Claude Haffner: “Black Here, White There” | “Footprints of My Other”
African Women in Cinema Blog
Beti Ellerson, Director/Directrice
Centre for the Study and Research of African Women in Cinema
Interview with Claude Haffner and translation from French by Beti Ellerson, March 2012.
An interview with Franco-Congolese filmmaker Claude Haffner by Beti Ellerson regarding her documentary film, Footprints of My Other (2012)
Beti Ellerson: Claude, a moving autobiographical story about your place “in between”—black and white as a racial signifier, Africa and Europe—their contrasting beliefs and customs, class, status and gender—what you represent as an Alsatian and its contradictions as a Congolese. I also discern your need to redefine yourself in relationship to your father and mother—a liberation, as you call it, and finally as an expectant mother, your research on the formation of identity and how you will transmit your own multiple identity to your child with the hopes that she will be able to find, as you have between black and white, her own colour. Some reflections?
Claude Haffner: Initially, I wanted to make a film that focused solely on the diamond operations and the turmoil that I discovered the first time I went to the Congo. I saw the poverty in which my mother’s family lived, and I wanted to talk about this heartbreaking reality in a different manner than that presented by the media, that is to say without the tendency to dwell on the sordid side of life, which I hate. I looked for a way to educate and at the same time not bore the viewer, but also that he or she may be able to identify with the story, whether the person is black, white or any other colour of the rainbow. I knew that to bring it to the screen, I had to enter into the story. But I did not at all imagine that I would talk about myself, my history, my bi-raciality.
Then I contacted the South African producer/director Ramadan Suleman to propose the project. Ramadan read the draft and immediately called me back to say that he liked the idea a lot and he was prepared to produce the film, however he thought that I had to be more involved in it since it was my family, my country, my feelings; that this aspect should be more pronounced. So I added my individual history to the story.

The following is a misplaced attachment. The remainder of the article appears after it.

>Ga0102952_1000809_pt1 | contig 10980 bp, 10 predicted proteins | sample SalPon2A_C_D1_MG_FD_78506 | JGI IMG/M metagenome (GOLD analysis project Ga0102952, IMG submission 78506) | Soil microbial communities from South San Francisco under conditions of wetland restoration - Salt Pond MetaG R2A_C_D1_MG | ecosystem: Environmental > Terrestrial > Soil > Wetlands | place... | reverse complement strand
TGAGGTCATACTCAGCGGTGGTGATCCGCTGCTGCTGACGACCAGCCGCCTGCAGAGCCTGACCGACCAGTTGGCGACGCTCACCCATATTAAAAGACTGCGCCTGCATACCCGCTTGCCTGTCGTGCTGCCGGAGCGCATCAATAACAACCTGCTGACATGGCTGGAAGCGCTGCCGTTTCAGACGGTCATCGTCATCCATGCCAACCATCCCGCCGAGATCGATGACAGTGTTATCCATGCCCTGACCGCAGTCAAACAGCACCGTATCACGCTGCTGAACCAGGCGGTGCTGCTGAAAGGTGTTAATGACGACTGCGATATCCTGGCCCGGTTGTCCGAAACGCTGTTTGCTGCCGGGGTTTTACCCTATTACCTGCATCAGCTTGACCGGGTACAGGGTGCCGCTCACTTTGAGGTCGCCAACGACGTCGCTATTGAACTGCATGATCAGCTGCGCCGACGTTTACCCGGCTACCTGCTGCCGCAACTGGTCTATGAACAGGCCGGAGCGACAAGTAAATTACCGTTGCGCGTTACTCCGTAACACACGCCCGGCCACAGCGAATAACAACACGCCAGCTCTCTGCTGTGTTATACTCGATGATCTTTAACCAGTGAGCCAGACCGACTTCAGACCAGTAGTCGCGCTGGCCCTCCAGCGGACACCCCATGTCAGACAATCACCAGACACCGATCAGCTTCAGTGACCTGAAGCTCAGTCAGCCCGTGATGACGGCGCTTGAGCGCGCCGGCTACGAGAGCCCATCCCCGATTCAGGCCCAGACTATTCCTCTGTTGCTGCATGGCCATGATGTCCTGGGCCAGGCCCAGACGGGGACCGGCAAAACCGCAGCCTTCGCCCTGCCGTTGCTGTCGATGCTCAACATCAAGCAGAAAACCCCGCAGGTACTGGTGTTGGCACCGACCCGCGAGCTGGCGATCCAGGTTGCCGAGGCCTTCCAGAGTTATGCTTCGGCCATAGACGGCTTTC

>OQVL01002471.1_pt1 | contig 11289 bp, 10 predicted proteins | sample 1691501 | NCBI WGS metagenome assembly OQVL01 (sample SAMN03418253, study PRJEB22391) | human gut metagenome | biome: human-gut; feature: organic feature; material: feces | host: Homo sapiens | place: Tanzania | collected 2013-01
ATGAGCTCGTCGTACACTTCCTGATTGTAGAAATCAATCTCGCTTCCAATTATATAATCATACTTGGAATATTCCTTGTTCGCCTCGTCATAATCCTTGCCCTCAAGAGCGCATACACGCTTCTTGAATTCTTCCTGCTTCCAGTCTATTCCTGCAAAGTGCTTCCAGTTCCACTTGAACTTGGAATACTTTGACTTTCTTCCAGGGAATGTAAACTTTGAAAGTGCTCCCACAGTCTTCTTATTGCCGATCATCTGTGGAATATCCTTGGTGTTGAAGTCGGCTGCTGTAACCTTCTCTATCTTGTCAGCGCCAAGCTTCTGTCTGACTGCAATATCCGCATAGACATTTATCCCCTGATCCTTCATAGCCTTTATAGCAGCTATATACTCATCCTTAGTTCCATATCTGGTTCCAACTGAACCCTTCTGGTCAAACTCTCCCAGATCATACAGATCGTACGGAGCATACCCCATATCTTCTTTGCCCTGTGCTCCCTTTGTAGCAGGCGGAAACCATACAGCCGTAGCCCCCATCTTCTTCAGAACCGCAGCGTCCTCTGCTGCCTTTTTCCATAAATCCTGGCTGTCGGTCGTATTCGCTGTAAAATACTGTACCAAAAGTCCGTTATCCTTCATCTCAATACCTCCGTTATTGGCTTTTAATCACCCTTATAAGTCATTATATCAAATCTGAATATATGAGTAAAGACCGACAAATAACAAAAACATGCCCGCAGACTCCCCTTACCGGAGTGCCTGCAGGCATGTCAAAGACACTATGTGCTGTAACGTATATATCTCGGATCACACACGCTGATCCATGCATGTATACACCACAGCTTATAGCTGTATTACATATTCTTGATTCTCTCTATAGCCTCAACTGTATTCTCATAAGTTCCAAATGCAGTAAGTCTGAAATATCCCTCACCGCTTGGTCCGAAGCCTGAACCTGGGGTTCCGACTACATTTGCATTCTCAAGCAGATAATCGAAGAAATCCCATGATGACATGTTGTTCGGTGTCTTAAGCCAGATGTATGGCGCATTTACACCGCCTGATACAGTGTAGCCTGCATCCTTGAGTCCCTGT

But what is wonderful about the documentary is that no matter how much one may write and rewrite the script, at the end it is the characters and the scenes that are shot that will decide the final product. The issue of culture, of being mixed-race, the place between father and mother, the transmission of identity to the child, none of these themes were written. They emerged during the filming. I had not planned to talk about skin colour with my cousins for example. It’s what is called the “magic of the documentary.” At least that’s the way I love films and how I would like to make them. Not knowing everything in advance about how the film will look, not forcing situations in order to relate the story, but rather leaving room for unanticipated situations. The film should redefine itself as the shooting unfolds in the same way that the filmmaker redefines herself in relation to her initial idea and to her subject. This is evident in the fact that in 2004 I could not foresee that I would be expecting a child after having filmed in the Congo, and that I would actually include myself, while pregnant, during the scenes in Alsace. Somehow, the film helped me to define my identity and my place between Europe and Africa and to become aware of the richness that I possess to have come from a double culture or perhaps I should say, multiple…
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